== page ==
By Author / Illustrator
Bloomsbury Publishing PLC
Paperback / softback
The story of WWII starring the brilliant pilots you've never heard of... the women of the Air Transport Auxiliary (ATA) who battled against the odds to get the air force's planes to the front lines. This coming-of-age tale is perfect for fans of Emma Carroll, Michael Morpurgo and Hilary McKay.
October, 1942. When 12-year-old Billie is out exploring with her pet chicken, she sees a plane crash into a field and is left wondering if the pilot even survived. Determined to find out more, Billie finds a way into the ATA - a group of amazing pilots who defy the odds to get planes from the factories to the front lines - and her life changes for ever. Some of the pilots are men who are too old, or too injured for the air force. But many more are women. Intrepid, inspiring women who show Billie what she might grow up to become. With missions including ferrying turkeys over from Ireland and flying unfamiliar, broken planes, Billie is desperate to help. But piloting fighter planes could turn out to be more than she bargained for...
Billie is 12 years old. She loves planes and hates school. She lives near an airfield and the date is 1942. Britain is at war. One day she sees a pilot in a spitfire crash in a field near her home. In order to find out what happened to the pilot, Billie visits the airfield and, through a quirk of fate, ends up learning more about planes than she ever thought possible.
This book pays tribute to the real-life women who flew planes during the war. As with Iszi Lawrence's first book, Lettie Pegg, many of the characters really lived and carried out extraordinary acts of bravery. The people, both real and imaginary, are completely believable and the story is one of excitement and adventure.
Billie herself is one of my favourite characters in a children’s book, being both childishly unaware of how people behave but understanding planes in a mature and knowledgeable way: she is such a satisfying heroine. Unusually, not every lose end is tied up and that would be a great story starter for children to continue with what happened next. There are some small and delightful illustrations by Helena Perez Garcia, dotted throughout the book, which add to the feel of the story.
Whilst this is a war story, there is relatively little peril from the enemy, though they are always present, and the story is focussed on the airfield and Billie herself. I never even knew the ATA (Air Transport Auxiliary) existed and how many amazing women were involved in flying. This will be a book that many children will enjoy and it fits really well into the topic of World War II, often covered in Y6. It is a refreshing addition to the many amazing stories from the time.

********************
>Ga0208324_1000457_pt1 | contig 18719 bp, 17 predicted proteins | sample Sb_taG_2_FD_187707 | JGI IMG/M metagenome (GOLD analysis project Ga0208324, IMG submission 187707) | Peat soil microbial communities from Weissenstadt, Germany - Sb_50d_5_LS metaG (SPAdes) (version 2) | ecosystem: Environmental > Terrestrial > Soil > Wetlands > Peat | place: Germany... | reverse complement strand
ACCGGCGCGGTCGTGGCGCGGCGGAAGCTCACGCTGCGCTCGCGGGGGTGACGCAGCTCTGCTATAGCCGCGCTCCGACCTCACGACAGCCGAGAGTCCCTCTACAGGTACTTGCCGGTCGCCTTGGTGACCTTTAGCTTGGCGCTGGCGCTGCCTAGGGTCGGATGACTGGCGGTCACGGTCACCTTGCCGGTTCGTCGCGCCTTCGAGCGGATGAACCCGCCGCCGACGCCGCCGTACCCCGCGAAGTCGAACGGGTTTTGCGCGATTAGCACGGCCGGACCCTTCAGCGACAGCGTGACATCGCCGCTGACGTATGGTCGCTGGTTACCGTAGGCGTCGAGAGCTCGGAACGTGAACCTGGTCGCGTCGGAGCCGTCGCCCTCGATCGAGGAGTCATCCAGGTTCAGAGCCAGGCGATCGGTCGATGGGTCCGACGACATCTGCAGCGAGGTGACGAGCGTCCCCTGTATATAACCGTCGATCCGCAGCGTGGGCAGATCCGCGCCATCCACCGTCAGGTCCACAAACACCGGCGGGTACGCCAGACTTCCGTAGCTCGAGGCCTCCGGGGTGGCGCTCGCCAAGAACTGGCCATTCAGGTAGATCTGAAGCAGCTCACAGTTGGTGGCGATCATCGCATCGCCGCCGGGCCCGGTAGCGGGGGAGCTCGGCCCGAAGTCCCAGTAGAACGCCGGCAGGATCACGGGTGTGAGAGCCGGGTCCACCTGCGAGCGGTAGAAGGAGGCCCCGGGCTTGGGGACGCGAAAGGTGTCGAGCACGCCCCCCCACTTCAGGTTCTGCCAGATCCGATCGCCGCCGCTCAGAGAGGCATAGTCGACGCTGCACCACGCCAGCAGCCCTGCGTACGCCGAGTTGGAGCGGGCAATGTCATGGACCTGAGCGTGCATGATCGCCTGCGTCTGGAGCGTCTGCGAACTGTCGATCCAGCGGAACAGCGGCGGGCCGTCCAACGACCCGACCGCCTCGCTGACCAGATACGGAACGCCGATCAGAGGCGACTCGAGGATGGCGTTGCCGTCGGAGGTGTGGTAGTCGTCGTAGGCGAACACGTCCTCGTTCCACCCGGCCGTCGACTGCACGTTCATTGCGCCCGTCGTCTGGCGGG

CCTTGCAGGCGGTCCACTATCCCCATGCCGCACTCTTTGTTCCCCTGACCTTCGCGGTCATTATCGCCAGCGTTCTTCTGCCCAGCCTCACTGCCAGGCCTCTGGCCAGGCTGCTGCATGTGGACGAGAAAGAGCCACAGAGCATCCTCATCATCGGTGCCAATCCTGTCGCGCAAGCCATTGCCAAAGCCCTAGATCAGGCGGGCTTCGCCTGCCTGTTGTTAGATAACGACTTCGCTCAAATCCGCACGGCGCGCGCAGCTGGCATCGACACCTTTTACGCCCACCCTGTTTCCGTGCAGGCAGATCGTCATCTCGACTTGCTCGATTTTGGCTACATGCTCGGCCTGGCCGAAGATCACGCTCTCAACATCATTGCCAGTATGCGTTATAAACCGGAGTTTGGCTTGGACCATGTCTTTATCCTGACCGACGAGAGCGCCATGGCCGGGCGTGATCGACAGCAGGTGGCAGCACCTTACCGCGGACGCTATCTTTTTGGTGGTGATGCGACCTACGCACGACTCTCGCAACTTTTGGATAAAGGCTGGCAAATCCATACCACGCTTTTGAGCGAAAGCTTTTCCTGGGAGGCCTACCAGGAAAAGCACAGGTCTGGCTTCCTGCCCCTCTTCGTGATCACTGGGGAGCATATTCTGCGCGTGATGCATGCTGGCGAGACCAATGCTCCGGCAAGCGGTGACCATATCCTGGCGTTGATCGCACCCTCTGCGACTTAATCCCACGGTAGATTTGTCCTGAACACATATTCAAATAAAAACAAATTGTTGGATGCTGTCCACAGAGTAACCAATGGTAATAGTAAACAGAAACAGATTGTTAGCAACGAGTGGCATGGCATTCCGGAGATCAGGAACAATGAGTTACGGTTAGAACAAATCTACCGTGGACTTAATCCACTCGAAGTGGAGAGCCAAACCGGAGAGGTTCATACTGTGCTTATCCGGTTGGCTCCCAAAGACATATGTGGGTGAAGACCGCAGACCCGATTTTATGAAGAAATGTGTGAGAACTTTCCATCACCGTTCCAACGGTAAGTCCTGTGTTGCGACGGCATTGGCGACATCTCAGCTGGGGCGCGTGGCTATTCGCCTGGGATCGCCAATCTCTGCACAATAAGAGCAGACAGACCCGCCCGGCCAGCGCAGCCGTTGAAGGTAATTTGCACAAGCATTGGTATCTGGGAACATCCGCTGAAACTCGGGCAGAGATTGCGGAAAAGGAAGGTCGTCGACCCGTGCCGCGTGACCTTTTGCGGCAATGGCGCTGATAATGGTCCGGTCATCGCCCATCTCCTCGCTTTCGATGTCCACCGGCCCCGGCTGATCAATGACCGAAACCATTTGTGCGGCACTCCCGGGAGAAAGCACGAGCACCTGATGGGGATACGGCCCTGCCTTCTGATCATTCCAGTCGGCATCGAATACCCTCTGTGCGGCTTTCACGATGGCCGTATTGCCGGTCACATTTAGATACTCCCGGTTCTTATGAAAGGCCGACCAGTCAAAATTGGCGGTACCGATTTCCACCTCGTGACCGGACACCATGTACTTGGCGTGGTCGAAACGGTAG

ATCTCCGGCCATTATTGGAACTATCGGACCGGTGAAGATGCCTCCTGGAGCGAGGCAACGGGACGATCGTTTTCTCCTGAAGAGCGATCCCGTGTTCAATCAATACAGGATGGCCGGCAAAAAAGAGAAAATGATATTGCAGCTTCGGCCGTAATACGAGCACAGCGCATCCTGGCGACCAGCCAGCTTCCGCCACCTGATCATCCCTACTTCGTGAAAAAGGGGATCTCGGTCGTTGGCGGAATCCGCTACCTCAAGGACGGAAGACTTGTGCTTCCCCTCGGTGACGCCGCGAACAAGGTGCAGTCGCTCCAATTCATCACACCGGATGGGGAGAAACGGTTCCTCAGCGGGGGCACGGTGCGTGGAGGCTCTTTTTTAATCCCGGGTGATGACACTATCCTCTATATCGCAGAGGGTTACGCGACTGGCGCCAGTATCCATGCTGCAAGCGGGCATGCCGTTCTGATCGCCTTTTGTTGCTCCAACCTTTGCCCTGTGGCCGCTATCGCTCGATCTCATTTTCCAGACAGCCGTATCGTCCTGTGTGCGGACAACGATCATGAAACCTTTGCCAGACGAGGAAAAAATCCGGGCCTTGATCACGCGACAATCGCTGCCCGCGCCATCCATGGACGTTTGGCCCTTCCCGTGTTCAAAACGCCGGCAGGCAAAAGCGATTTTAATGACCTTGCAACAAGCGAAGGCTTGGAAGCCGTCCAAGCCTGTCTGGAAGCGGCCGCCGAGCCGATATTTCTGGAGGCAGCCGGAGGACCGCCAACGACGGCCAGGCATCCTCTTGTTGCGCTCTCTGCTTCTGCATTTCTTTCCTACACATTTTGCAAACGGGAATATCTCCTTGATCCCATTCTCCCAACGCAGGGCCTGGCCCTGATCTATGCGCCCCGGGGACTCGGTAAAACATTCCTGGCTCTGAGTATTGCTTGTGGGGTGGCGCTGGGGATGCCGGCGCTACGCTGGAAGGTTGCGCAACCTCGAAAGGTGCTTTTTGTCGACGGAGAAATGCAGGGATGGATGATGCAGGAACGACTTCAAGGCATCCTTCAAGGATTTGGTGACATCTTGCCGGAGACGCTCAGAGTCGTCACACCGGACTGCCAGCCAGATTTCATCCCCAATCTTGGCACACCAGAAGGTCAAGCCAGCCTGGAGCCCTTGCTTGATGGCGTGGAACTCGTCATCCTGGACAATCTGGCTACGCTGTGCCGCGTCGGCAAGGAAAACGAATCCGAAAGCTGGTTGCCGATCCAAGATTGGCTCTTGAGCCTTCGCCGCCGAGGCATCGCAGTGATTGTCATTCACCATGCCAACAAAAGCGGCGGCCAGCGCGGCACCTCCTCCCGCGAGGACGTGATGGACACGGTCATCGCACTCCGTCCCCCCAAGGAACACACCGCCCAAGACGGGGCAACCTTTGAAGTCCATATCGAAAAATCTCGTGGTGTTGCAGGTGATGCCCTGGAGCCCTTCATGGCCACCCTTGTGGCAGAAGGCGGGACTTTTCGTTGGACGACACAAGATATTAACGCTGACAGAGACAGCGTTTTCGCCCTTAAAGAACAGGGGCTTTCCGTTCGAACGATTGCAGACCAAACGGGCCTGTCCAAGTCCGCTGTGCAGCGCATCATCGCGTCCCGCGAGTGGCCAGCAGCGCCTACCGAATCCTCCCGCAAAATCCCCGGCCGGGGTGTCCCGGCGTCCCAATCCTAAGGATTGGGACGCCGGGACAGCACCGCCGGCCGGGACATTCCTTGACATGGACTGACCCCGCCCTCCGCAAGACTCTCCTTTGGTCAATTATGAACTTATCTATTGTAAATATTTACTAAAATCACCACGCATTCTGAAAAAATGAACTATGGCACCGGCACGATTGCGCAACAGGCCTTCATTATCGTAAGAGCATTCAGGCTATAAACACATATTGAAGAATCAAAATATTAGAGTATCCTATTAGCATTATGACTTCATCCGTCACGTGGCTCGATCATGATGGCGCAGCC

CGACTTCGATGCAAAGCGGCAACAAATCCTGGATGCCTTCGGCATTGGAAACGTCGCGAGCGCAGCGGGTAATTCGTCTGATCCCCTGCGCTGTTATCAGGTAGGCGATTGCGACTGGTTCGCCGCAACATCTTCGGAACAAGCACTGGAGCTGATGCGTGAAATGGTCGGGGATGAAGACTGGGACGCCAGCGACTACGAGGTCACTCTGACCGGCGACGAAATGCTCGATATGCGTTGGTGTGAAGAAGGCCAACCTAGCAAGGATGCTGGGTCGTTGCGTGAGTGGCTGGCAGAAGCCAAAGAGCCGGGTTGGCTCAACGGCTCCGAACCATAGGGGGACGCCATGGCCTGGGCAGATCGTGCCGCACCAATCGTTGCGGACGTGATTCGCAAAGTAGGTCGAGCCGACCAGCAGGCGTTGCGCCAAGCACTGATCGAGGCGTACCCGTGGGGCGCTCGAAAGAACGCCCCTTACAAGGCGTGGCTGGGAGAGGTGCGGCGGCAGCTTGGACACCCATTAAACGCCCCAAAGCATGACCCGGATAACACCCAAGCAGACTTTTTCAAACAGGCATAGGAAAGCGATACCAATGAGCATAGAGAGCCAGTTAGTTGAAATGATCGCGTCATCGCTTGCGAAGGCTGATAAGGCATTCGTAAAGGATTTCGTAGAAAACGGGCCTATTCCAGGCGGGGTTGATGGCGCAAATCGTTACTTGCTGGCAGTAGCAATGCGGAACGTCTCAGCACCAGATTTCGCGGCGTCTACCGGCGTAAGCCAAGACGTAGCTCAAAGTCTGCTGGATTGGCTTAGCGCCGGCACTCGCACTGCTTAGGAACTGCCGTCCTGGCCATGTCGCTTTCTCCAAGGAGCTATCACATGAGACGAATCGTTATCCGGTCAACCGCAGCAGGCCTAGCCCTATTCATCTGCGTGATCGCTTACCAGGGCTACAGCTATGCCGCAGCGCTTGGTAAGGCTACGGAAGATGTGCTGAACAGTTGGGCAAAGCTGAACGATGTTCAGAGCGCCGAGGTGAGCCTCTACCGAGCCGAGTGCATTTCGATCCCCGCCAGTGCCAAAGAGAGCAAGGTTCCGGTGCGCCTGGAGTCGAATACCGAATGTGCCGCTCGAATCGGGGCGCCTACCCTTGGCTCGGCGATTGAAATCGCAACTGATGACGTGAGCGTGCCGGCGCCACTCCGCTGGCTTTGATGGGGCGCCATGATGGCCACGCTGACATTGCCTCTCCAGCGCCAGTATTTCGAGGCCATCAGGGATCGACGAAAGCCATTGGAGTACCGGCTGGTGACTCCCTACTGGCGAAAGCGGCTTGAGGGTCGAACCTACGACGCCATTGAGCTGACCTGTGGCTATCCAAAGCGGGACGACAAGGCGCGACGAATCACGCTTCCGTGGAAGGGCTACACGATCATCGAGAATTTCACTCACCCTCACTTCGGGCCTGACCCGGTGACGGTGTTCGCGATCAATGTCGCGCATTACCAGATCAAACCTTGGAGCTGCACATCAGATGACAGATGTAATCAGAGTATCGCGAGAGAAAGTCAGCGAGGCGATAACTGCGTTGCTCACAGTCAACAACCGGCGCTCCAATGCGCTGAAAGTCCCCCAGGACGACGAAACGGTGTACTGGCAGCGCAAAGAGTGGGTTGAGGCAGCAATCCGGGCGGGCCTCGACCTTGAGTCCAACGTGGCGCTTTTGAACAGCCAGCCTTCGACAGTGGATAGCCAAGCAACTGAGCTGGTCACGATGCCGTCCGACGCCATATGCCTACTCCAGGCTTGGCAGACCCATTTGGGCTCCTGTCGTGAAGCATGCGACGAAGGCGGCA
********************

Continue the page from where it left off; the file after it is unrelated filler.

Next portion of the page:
320 pages / Reviewed by Jacqueline Harris, teacher
Suggested Reading Age 9+
Iszi Lawrence has managed to capture an unfamiliar tale of WWII in Billie Swift Takes Flight. This brilliant story highlights the history and bravery of the Air Transport Auxiliary (ATA) women, who were courageous enough to battle against all odds to get the air forces planes to the front line. The main character is 12-year-old Billie who is obsessed with planes; she reads about them all the time and often goes to visit the airfield not far from where she lives to spot new ones. It is here one day that Billie - whilst out with her pet chicken, Susan - witnesses a Spitfire crash just short of the airfield. However, before she can help, she is scared away by the explosive sound of a shotgun in close range.
Determined to find out what happened to the pilot in the Spitfire, Billie discovers a way to gain access on to the airfield, which is home to the ATA. The ATA are a bunch of amazing pilots who defy the odds of war to get planes from the factories to the front line. Billie soon discovers that some of the pilots are men who are too old, or have been injured during the war, but little did she know that many of the pilots are fearless heroic women. Inspired by these women, Billie is determined to help and, after a surprise meeting with Eleanor Roosevelt, she is driven to get her pilot licence and start training with the ATA as a cadet.
This book not only provides the reader with the thrills of flying, but it also has an intriguing plot bursting with suspicious activity and embezzlement with the enemy. I would recommend this book to support the teaching of WWII in Upper Key Stage 2 because it gives another dimension to approaching the curriculum. It is brimming with historical detail and really highlights the heroic nature of some very inspirational women. It would be an excellent class story that would provide children with a tale about a thrilling war-time adventure.
320 pages / Reviewed by Hayley Summerfield, teacher
Suggested Reading Age 9+